Charlotte '23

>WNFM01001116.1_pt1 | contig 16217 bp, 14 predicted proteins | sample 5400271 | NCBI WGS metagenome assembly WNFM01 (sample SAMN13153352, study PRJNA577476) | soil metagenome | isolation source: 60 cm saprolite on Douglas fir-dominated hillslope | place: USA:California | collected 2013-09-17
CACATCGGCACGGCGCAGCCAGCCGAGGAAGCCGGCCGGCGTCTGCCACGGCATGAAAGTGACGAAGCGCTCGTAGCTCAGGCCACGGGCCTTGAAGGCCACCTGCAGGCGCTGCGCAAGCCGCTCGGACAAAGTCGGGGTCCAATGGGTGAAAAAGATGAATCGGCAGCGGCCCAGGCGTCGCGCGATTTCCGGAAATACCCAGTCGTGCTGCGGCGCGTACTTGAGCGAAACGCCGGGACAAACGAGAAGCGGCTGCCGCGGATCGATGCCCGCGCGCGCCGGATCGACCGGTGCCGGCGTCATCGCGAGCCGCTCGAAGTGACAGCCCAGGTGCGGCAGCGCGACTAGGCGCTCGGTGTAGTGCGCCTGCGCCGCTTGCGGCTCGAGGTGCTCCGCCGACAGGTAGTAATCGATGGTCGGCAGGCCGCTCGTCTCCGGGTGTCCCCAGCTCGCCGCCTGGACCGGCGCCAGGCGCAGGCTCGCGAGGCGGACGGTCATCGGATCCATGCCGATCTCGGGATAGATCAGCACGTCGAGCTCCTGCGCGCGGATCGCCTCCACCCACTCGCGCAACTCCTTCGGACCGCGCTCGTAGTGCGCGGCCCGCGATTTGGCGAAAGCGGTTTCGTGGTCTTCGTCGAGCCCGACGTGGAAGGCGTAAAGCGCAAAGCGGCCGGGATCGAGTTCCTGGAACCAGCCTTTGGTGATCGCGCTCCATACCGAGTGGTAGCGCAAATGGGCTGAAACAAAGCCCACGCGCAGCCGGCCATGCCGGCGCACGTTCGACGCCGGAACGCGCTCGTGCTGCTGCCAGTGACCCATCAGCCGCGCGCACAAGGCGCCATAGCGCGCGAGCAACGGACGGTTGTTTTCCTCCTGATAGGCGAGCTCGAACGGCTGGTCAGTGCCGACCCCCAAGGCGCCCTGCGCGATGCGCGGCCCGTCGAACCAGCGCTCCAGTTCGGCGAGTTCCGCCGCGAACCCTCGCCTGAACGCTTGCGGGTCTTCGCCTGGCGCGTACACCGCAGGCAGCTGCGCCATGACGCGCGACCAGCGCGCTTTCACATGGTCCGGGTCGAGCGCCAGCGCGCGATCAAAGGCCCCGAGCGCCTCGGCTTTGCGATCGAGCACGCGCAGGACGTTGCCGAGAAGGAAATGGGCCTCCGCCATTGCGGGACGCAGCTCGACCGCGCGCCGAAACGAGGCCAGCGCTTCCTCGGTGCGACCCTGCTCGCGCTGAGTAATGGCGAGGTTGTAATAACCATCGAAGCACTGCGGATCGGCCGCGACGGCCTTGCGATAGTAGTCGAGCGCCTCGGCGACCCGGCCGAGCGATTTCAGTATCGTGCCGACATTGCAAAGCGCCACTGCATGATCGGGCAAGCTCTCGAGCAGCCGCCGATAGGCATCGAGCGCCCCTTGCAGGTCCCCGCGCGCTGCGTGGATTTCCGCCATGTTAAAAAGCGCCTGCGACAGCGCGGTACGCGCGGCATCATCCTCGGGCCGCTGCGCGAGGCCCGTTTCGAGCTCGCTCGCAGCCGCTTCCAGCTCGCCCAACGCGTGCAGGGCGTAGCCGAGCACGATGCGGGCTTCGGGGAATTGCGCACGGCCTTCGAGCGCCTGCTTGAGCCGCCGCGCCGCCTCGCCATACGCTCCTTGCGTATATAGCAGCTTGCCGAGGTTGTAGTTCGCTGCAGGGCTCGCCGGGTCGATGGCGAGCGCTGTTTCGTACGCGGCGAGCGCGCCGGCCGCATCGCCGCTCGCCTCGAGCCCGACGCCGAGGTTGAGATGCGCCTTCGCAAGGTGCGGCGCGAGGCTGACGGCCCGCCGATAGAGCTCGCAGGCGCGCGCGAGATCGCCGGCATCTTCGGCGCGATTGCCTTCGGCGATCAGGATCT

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37 Image Size and Resolution The resolution of an image is determined by the number of pixels per inch (ppi) printed on a page. Photographs and artwork files should always be an absolute minimum of 72 dpi at full production size. It is preferred that art sent to us for production be at least 150 dpi or higher. If the art's dimensions are smaller than actual size of the final print, the resolution needs to be higher to compensate. For example: If a file needs to be printed at 6 feet by 4 feet and your file is only 3 feet by 2 feet at 72 dpi, it will be pixelated and blurry when it is printed at full size. When you blow it up to full size, you are actually cutting the resolution by half. (3'x 2' at 72 dpi = 6' x 4' at 36 dpi) You can figure out if a file will print properly by opening it in Adobe Photoshop and going to the Image menu to Image Size. This window will show you exactly how much resolution you are losing when you enlarge the image to its full printing size. Check off the box marked "Resample Image" then change the width and height to the final printed dimensions. The resolution will change automatically, showing you what the actual resolution will become when the image is resized. One exception to this is graphics for extremely large banners which can print well at 36 dpi when seen from a distance of 10 ft. or more. Actual image size Doubled in size More than triple in size In this example you can see how the image loses resolution as the size is increased in Adobe Photoshop. If it were to be printed at 50" the resolution would only be 66 dpi. This same loss of resolution occurs if you bring the image into Adobe Illustrator and make it bigger by dragging one of the corners. Questions? In order to ensure the highest quality products, please make certain that all files submitted to AGS adhere to this criteria. If for any reason you are unfamiliar with any of these items, have any questions, or need information on accessing the FTP site, please contact our team. Phone: 407.292.0025 Email: Printing the same low-resolution image at different sizes you can see how this low resolution image becomes"pixelated" as it is increased in size for printing. This is a perfect example of why a small piece of art taken off a website at 72 dpi is unacceptable for printing.

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